The Rule of the Unprincipled, Unethical and Unqualified
(click here for abstract and image)
FOREWORDDr. Michael Johnston
Charles A. Dana Professor of Political Science
Colgate University, Hamilton, NY;
2009 Grawemeyer Award
for Ideas Improving World Order;
2008 Ethisphere’s List of 100 Most Influential People
in Business Ethics
Entrenched, systemic corruption poses challenges that citizens of more fortunate societies often do not understand. Where accountability, governance institutions, and ethical frameworks are strong, corruption is the exception — not the rule. Usually it consists of discrete, clearly transgressive actions for which legal and political recourse is readily at hand. A bureaucrat who accepts a bribe or an elected official who abuses the powers of office in order to extract campaign contributions or personal gifts, breaks clear rules. While some dealings will go undetected, over time there is a significant probability of investigation, prosecution, and punishment for the guilty. Even where the activities in question do not so much break the law as exceed the limits of fair play — think campaign contributions that are too large, excessive patronage practices, or price-fixing among business cronies — a variety of public agencies and professional/trade associations set up to maintain open and equitable political and market processes can quickly impose a variety of sanctions. Backing it all up is a citizenry that expects fair play and accountability, and can demand action when things go wrong, as well as an elite culture in which rules and accountability are accepted facts of life. To be sure, even the best-governed societies fall short of these ideals from time to time; still, corrupt figures and abusers of power know they are taking significant risks, while citizens and honest business people have alternatives to corrupt ways of getting things done.
Not so, however, in systemically corrupt societies. There, the abuse of power is the norm, rules are vague or poorly enforced, and citizens can do little to demand punishment or reward accountability. In a Kakistocracy — a government by the worst — reporting abuses of power to authorities may amount to little more than informing one corrupt official about his rivals’ gains and techniques. Where elections are commonplace, promises of reform is the rule, yet little seems to change; indeed, campaigns and voting create new corruption in their own right. Courageous judges and journalists must fight a broader system in which bribery, intimidation, and violence protect the powerful and silence dissenters. Grassroots leaders seeking to mobilize their neighbors encounter resignation and distrust, often as understandable responses to deprivation and exploitation in everyday life. Many citizens will have little choice but to deal with venal and dishonest officials, and to do so from a position of vulnerability and weakness, while those involved in corrupt dealings all too frequently come to believe in their own impunity.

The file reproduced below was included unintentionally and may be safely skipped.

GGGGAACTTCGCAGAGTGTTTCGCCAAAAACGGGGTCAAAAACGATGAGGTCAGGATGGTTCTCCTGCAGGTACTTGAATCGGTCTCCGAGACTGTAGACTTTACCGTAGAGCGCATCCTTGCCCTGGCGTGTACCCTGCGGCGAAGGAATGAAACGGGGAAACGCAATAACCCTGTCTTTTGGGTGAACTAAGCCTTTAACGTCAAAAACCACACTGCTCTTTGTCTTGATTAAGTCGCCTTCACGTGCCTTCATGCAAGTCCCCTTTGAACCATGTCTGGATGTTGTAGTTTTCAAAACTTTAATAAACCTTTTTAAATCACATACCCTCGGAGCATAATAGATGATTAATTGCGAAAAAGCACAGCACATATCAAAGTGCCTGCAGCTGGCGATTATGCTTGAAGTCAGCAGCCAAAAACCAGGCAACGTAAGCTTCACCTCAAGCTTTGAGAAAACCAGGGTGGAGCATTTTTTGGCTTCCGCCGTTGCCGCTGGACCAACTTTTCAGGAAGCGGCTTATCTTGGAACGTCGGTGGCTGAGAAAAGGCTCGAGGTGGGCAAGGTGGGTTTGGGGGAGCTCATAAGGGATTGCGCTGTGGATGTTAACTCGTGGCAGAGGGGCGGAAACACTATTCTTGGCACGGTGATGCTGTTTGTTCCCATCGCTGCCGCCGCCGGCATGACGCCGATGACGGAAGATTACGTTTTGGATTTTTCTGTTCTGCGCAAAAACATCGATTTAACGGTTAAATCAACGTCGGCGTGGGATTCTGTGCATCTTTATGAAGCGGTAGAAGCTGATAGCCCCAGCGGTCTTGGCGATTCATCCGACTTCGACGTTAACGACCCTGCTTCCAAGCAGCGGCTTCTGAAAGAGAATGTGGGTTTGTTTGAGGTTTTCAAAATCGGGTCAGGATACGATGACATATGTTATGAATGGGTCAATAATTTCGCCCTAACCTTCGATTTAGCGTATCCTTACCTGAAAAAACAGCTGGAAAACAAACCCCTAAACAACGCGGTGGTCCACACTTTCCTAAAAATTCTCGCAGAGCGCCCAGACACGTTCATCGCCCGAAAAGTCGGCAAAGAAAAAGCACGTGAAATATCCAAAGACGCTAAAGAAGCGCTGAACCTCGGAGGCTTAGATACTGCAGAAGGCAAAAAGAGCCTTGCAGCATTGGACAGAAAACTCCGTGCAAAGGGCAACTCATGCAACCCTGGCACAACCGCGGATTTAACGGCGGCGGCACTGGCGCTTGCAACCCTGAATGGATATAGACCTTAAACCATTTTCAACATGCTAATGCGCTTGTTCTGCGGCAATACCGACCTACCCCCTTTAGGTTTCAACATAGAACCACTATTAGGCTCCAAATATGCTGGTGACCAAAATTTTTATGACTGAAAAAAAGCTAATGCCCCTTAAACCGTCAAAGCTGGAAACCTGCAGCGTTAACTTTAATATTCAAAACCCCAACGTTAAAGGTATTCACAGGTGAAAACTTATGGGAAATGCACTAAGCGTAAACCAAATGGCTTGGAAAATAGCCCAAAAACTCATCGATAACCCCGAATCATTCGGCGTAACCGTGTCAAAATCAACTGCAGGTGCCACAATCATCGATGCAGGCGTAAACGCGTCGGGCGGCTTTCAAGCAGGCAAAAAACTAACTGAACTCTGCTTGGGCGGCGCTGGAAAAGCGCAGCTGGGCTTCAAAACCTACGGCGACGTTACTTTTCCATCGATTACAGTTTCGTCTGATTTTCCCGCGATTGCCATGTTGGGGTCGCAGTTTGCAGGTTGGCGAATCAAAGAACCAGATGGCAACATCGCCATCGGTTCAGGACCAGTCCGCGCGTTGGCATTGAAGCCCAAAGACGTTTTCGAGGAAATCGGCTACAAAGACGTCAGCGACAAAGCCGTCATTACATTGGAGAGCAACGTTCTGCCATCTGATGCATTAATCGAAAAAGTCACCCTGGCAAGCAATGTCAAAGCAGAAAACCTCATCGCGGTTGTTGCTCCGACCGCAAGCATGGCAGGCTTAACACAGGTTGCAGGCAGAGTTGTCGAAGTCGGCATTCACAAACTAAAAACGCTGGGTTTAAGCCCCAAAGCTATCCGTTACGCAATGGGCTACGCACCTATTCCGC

No place fits the latter description perfectly; corruption reflects a wide range of local influences everywhere it occurs. Still, because of its immense potential as well as its long-term governance problems, there is no better place than the Republic of the Philippines to begin to understand those contrasting realities. A strategic country and its large, energetic population has been very poorly served by its government over the decades; deep poverty and the waste of human potential are distressing realities in a society that by all rights ought to be one of the leaders of its region. In this book — a worthy successor to his well-known Fixing Society — Ronnie Amorado not only gives us the broad outlines of corruption and its consequences in Philippine society, but also develops a detailed understanding of the specific varieties of corrupt situations, individuals, and techniques that confront would-be reformers. His discussion shows us just how entrenched and complex corruption problems have become, and why they are not the sorts of clear exceptions to the norm that they might be in some other places. We also get a clear picture of why past efforts at reform have had indifferent results, and why the common view that corruption can be “tackled” or “fixed” with sufficient effort and good intentions overlooks persistent historical, institutional, and systemic difficulties. At the same time, Ronnie Amorado develops positive ideas and proposals — none of them simple or easy, but all rooted in the complicated realities of wealth, power, and corruption in the Philippines — that should be the subject of serious analysis and debate.
Every society on earth has corruption. No country has all the answers when it comes to good governance and reform. It is crucial to remember that corruption does not explain everything that is bad in any society. No more does it negate all that is good. There are, at the moment, reasons for hope and optimism in the Philippines — a country, after all, whose corruption realities have much in common with those of many other emerging societies. For that reason the efforts of a new administration, and the opportunities that may emerge for Filipinos themselves to step up their demands for better government, will be closely watched around the world. Those of us who care about those efforts, and who are looking for ways to support committed officials, businesspeople, and citizens as they continue their push for reform, will all benefit from a close and thoughtful reading of Ronnie Amorado’s work.